As co-chair of the All-Party Group for Global Education, it was an honour to open a recent Westminster Hall debate to mark the International Day of Education. Across the House, colleagues are united about the importance of education and its vital contribution to development. This may be why the topic is debated so rarely in Westminster.
Conflict, climate change and the aftermath of the Covid pandemic has caused a crisis in education. Currently, an estimated 222 million children are in need of urgent educational support across regions affected by emergencies and protracted crises. Some 78 million children are not in school or receiving any form of education. The figure of 222 million is an increase from 75 million in 2016.
World Bank research from 2019 shows that, even prior to the exacerbating effects of the Covid pandemic, up to 90% of children in low-income countries could not reach a minimum level of proficiency in numeracy or literacy, the vital building blocks for a child’s education.
Girls are disproportionately affected. Nearly two thirds of the figure for global illiteracy is made up of women. Yet the benefits of education to girls is massive. Not only does educating girls boost incomes and economic growth, but the child of a mother who can read is also 50% more likely to live beyond the age of five, twice as likely to attend school themselves, and 50% more likely to be immunised. Girls who are educated are more able to choose if, and when, to have children, and how many children they have. if we want to change the world for the better, girls’ education is a great place to start.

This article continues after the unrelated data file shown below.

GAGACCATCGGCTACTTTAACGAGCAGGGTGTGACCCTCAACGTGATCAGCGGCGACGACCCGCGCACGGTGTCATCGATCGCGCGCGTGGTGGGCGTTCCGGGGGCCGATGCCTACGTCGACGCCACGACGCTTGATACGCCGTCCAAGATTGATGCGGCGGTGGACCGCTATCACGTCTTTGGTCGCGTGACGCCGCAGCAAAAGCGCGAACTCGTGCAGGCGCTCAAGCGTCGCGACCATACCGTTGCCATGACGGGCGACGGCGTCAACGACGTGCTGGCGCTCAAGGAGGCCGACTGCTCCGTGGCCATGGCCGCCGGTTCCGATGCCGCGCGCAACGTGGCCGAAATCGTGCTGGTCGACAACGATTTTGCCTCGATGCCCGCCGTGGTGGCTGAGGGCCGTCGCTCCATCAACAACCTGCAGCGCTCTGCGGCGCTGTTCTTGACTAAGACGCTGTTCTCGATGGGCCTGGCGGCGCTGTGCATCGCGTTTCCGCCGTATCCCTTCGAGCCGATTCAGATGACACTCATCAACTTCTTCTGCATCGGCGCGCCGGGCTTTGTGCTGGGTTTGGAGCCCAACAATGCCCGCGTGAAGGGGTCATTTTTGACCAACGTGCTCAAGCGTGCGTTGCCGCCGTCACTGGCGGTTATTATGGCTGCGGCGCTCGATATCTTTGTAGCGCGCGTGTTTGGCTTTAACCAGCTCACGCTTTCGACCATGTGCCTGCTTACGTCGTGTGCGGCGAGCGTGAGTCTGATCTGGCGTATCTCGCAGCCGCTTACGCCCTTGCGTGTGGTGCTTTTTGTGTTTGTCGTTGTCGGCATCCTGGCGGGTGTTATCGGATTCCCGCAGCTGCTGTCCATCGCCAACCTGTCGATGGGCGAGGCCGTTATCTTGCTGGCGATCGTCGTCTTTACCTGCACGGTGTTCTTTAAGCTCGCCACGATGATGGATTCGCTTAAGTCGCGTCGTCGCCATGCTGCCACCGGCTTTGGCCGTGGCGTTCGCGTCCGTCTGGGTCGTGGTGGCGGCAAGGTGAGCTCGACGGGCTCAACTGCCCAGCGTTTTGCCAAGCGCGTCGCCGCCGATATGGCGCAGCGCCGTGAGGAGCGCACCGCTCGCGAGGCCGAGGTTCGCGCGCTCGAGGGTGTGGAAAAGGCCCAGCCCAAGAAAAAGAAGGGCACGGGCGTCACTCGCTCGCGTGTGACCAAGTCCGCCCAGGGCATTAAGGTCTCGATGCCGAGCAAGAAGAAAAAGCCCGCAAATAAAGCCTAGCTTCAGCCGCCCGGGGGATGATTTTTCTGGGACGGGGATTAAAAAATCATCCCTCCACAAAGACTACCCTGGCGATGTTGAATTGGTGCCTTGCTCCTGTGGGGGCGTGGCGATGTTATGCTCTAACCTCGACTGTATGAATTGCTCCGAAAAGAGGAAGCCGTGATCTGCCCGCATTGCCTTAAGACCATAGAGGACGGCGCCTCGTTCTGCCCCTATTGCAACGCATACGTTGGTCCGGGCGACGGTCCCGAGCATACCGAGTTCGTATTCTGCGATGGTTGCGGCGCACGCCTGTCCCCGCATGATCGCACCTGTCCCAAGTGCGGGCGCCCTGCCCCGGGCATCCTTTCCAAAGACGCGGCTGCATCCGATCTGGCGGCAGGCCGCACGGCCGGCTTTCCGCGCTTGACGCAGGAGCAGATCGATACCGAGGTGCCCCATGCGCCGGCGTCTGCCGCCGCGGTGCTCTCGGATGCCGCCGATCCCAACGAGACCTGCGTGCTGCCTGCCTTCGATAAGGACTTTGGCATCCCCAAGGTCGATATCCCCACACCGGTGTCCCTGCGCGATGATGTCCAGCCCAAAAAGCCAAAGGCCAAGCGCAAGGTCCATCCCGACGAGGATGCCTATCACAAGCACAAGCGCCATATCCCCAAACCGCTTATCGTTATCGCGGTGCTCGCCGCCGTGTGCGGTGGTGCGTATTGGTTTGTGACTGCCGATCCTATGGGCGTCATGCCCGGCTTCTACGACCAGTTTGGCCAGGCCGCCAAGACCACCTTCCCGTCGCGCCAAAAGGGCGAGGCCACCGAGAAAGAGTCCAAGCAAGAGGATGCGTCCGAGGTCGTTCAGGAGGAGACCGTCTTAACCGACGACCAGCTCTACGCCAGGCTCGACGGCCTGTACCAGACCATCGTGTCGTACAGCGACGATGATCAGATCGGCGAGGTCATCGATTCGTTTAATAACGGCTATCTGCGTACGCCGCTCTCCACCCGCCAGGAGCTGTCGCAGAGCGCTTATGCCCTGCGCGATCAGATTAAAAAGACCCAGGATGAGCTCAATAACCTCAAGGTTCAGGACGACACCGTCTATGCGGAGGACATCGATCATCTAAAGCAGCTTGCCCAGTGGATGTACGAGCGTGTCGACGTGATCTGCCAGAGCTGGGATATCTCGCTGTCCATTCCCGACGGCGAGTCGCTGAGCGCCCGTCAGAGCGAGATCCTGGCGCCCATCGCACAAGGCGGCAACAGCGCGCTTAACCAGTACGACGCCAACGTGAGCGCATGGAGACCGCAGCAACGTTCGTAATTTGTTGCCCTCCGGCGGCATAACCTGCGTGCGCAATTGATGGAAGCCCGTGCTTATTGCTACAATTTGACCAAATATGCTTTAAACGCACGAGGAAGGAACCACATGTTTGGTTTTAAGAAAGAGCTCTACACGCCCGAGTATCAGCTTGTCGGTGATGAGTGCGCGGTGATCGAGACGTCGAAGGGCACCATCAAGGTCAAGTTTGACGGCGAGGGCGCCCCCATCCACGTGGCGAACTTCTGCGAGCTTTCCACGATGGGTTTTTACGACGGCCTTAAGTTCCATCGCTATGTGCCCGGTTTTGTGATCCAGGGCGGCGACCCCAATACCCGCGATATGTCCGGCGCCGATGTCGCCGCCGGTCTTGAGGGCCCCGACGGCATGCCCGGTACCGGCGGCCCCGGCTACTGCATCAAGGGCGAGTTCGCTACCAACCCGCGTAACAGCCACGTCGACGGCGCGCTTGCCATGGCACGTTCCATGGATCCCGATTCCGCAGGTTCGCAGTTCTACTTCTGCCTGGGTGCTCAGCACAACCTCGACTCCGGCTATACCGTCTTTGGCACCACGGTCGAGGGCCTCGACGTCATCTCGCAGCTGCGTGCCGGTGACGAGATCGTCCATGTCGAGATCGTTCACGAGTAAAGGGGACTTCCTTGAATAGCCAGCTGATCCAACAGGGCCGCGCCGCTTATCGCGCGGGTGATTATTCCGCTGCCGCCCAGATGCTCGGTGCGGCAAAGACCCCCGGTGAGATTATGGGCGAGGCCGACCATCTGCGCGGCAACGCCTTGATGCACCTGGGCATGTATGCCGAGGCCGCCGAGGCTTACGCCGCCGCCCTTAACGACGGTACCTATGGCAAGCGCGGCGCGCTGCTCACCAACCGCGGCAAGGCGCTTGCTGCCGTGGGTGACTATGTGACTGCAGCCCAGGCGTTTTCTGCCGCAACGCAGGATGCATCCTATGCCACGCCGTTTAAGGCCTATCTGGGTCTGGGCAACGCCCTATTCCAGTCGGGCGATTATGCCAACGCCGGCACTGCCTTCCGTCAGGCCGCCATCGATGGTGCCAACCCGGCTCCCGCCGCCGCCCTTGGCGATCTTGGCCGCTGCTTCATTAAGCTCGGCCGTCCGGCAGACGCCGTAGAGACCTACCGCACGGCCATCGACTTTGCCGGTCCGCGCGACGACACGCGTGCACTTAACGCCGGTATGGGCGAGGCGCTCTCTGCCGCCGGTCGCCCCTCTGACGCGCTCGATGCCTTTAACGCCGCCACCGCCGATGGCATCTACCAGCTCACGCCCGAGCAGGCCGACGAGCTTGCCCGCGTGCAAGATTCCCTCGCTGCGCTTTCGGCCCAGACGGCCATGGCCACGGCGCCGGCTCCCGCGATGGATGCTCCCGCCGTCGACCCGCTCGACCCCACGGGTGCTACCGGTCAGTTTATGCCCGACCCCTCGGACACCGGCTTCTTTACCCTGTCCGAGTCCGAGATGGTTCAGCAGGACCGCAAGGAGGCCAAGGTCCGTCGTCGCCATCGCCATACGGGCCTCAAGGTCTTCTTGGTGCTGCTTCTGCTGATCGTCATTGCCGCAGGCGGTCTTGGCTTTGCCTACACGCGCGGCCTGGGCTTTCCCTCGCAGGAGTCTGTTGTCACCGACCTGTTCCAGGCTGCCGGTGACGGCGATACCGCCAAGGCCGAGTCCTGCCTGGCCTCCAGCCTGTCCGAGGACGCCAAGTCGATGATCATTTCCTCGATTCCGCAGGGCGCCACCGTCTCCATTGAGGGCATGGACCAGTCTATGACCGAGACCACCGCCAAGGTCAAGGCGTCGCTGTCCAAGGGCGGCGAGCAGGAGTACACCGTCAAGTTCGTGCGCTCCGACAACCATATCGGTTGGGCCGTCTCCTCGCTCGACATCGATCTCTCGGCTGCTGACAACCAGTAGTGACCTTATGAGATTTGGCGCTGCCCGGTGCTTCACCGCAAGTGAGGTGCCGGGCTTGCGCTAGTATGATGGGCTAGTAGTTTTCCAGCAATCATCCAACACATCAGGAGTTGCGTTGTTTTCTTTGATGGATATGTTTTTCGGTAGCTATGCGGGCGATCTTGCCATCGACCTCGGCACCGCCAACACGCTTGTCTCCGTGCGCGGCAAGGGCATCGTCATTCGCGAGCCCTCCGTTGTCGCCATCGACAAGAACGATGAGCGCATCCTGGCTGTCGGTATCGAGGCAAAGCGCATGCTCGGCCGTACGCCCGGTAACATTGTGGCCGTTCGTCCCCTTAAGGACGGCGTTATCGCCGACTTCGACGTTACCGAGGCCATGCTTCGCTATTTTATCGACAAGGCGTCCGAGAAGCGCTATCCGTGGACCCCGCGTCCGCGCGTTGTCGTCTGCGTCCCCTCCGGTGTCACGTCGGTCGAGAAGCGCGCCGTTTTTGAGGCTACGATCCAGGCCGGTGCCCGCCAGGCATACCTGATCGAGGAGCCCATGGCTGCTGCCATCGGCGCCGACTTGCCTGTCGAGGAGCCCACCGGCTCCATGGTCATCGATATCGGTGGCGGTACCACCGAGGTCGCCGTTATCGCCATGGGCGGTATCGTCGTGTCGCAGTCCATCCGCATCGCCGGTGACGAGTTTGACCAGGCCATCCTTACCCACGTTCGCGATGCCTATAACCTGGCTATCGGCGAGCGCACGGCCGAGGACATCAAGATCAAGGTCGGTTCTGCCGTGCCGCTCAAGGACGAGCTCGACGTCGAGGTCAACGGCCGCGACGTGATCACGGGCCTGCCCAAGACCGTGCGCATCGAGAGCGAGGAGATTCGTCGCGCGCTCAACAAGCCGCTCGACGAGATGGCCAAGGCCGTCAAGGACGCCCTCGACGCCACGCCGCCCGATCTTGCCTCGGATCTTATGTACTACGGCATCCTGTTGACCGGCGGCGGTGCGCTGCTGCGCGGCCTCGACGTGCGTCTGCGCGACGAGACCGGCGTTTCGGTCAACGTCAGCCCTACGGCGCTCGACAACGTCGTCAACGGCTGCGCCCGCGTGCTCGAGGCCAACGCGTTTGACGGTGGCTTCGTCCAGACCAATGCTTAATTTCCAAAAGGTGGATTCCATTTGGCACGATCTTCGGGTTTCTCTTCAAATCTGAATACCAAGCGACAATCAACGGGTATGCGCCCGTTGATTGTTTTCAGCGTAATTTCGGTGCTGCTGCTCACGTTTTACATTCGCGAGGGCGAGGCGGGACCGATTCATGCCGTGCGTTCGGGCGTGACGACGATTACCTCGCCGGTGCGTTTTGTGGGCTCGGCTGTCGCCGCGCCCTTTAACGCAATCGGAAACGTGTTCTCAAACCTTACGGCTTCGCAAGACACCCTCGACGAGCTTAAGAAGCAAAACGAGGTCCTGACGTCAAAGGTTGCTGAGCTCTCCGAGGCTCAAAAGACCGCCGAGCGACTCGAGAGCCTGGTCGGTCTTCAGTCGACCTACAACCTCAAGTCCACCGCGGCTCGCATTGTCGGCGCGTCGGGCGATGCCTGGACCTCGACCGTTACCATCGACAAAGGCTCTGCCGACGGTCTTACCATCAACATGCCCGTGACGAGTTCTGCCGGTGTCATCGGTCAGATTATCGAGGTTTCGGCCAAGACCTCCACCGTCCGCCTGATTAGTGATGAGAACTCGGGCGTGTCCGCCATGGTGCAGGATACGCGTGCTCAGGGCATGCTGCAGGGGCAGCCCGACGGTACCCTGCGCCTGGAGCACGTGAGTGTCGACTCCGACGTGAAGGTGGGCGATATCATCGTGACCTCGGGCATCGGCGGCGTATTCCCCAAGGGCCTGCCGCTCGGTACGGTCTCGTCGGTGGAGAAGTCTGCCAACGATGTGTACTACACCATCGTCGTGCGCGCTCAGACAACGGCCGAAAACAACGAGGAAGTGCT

We should be proud with the UK’s track record. Each year, we host the Education World Forum. We champion the campaign for 12 years of uninterrupted education for every girl. During the pandemic, the UK co-hosted the Global Partnership for Education summit, raising $4 billion for education in some of the world’s poorest countries; of which our pledge was £430 million. In 2001, under our leadership of the G7, the world’s richest countries committed to getting 20 million more girls reading by the age of 10 and 40 million more girls into school by 2026.
During my year as an FCDO Minister I visited fifteen African countries. Many girls told me at first-hand about the barriers that they face in trying to access education. The fear of violence on long walks to school, the lack of water and sanitation which can make it impossible for girls to attend school when they have their period and the constraints on family finances which so often mean that any money scraped together for school fees is reserved for sons. But, even in the poorest of countries, I met girls who dreamt of becoming doctors, teachers, engineers and pilots. I also saw the many practical projects that UK Aid has set in motion to tackle these barriers.
This year, on the International Day of Education, we particularly thought of the 3 million girls in Afghanistan who were previously in education but are now out of school, because the Taliban will not allow girls to attend secondary school or university. The recent ban on female aid workers will mean that even more Afghan girls are denied their right to education, as the Taliban insist that girls can be taught only by female teachers. That will mean that yet more Afghan girls face forced marriages and poverty.
The UK is also a co-founder of, and leading donor to, the United Nationals global, billion-dollar fund for education in emergencies and protracted crises, Education Cannot Wait. Established 2016, ECW is delivering quality education to over 7 million children across more than 30 crisis-affected countries. With many traditional donors facing significant strain on their overseas aid budgets, it is increasingly important that governments from across the world as well as the private sector, philanthropic foundations and individual donors work together to find resources for education so the 222 million children can unlock their future potential.